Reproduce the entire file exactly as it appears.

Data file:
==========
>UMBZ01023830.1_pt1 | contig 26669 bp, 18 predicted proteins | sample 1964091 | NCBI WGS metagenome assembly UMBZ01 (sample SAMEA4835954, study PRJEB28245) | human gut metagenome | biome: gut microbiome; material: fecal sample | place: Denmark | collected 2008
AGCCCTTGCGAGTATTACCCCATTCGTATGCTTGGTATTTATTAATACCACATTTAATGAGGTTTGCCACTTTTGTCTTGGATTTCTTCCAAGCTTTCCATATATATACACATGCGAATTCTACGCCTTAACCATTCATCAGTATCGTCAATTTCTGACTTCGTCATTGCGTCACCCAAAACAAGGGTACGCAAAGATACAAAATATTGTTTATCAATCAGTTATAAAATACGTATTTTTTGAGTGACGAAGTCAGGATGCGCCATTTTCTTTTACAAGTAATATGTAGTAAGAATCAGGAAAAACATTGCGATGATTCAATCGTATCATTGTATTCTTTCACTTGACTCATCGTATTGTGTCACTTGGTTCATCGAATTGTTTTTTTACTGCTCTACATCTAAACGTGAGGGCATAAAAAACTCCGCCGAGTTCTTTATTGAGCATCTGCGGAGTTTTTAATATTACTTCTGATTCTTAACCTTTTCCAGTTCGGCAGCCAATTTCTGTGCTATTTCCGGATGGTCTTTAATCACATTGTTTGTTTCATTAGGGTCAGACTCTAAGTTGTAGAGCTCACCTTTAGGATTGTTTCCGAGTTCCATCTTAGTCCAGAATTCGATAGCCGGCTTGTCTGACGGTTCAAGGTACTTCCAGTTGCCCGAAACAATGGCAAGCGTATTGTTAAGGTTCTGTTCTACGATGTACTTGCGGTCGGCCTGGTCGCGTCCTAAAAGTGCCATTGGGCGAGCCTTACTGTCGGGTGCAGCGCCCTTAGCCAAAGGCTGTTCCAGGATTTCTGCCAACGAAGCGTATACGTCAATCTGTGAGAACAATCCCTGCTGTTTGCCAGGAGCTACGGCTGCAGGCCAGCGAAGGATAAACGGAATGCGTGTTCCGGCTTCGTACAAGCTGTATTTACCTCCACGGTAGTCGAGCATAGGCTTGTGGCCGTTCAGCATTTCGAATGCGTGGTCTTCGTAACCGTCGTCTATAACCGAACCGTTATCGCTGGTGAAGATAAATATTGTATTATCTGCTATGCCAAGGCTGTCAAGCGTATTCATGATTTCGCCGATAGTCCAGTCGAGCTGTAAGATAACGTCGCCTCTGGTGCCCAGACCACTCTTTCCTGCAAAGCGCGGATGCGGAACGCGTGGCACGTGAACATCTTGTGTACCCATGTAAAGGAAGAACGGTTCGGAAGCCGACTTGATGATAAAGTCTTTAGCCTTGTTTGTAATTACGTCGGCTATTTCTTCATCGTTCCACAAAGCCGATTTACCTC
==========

>UMBZ01023830.1_pt1 | contig 26669 bp, 18 predicted proteins | sample 1964091 | NCBI WGS metagenome assembly UMBZ01 (sample SAMEA4835954, study PRJEB28245) | human gut metagenome | biome: gut microbiome; material: fecal sample | place: Denmark | collected 2008
AGCCCTTGCGAGTATTACCCCATTCGTATGCTTGGTATTTATTAATACCACATTTAATGAGGTTTGCCACTTTTGTCTTGGATTTCTTCCAAGCTTTCCATATATATACACATGCGAATTCTACGCCTTAACCATTCATCAGTATCGTCAATTTCTGACTTCGTCATTGCGTCACCCAAAACAAGGGTACGCAAAGATACAAAATATTGTTTATCAATCAGTTATAAAATACGTATTTTTTGAGTGACGAAGTCAGGATGCGCCATTTTCTTTTACAAGTAATATGTAGTAAGAATCAGGAAAAACATTGCGATGATTCAATCGTATCATTGTATTCTTTCACTTGACTCATCGTATTGTGTCACTTGGTTCATCGAATTGTTTTTTTACTGCTCTACATCTAAACGTGAGGGCATAAAAAACTCCGCCGAGTTCTTTATTGAGCATCTGCGGAGTTTTTAATATTACTTCTGATTCTTAACCTTTTCCAGTTCGGCAGCCAATTTCTGTGCTATTTCCGGATGGTCTTTAATCACATTGTTTGTTTCATTAGGGTCAGACTCTAAGTTGTAGAGCTCACCTTTAGGATTGTTTCCGAGTTCCATCTTAGTCCAGAATTCGATAGCCGGCTTGTCTGACGGTTCAAGGTACTTCCAGTTGCCCGAAACAATGGCAAGCGTATTGTTAAGGTTCTGTTCTACGATGTACTTGCGGTCGGCCTGGTCGCGTCCTAAAAGTGCCATTGGGCGAGCCTTACTGTCGGGTGCAGCGCCCTTAGCCAAAGGCTGTTCCAGGATTTCTGCCAACGAAGCGTATACGTCAATCTGTGAGAACAATCCCTGCTGTTTGCCAGGAGCTACGGCTGCAGGCCAGCGAAGGATAAACGGAATGCGTGTTCCGGCTTCGTACAAGCTGTATTTACCTCCACGGTAGTCGAGCATAGGCTTGTGGCCGTTCAGCATTTCGAATGCGTGGTCTTCGTAACCGTCGTCTATAACCGAACCGTTATCGCTGGTGAAGATAAATATTGTATTATCTGCTATGCCAAGGCTGTCAAGCGTATTCATGATTTCGCCGATAGTCCAGTCGAGCTGTAAGATAACGTCGCCTCTGGTGCCCAGACCACTCTTTCCTGCAAAGCGCGGATGCGGAACGCGTGGCACGTGAACATCTTGTGTACCCATGTAAAGGAAGAACGGTTCGGAAGCCGACTTGATGATAAAGTCTTTAGCCTTGTTTGTAATTACGTCGGCTATTTCTTCATCGTTCCACAAAGCCGATTTACCTC